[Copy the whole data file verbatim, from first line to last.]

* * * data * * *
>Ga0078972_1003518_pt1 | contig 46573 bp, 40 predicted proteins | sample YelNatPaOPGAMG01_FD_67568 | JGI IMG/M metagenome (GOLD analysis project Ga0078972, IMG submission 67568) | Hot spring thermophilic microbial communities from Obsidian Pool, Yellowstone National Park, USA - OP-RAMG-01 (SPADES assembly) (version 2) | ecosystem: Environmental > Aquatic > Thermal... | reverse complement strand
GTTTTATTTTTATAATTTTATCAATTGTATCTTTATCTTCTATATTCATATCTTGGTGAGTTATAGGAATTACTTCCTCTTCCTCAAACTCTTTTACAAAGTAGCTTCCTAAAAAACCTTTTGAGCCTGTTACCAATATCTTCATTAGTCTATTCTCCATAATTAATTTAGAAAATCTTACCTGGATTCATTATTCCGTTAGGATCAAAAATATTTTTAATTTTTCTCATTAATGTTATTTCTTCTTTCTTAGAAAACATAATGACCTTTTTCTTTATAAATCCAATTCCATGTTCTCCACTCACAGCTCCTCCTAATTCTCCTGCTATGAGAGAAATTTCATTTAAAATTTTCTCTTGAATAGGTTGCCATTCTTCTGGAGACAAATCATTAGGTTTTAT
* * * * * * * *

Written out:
>Ga0078972_1003518_pt1 | contig 46573 bp, 40 predicted proteins | sample YelNatPaOPGAMG01_FD_67568 | JGI IMG/M metagenome (GOLD analysis project Ga0078972, IMG submission 67568) | Hot spring thermophilic microbial communities from Obsidian Pool, Yellowstone National Park, USA - OP-RAMG-01 (SPADES assembly) (version 2) | ecosystem: Environmental > Aquatic > Thermal... | reverse complement strand
GTTTTATTTTTATAATTTTATCAATTGTATCTTTATCTTCTATATTCATATCTTGGTGAGTTATAGGAATTACTTCCTCTTCCTCAAACTCTTTTACAAAGTAGCTTCCTAAAAAACCTTTTGAGCCTGTTACCAATATCTTCATTAGTCTATTCTCCATAATTAATTTAGAAAATCTTACCTGGATTCATTATTCCGTTAGGATCAAAAATATTTTTAATTTTTCTCATTAATGTTATTTCTTCTTTCTTAGAAAACATAATGACCTTTTTCTTTATAAATCCAATTCCATGTTCTCCACTCACAGCTCCTCCTAATTCTCCTGCTATGAGAGAAATTTCATTTAAAATTTTCTCTTGAATAGGTTGCCATTCTTCTGGAGACAAATCATTAGGTTTTAT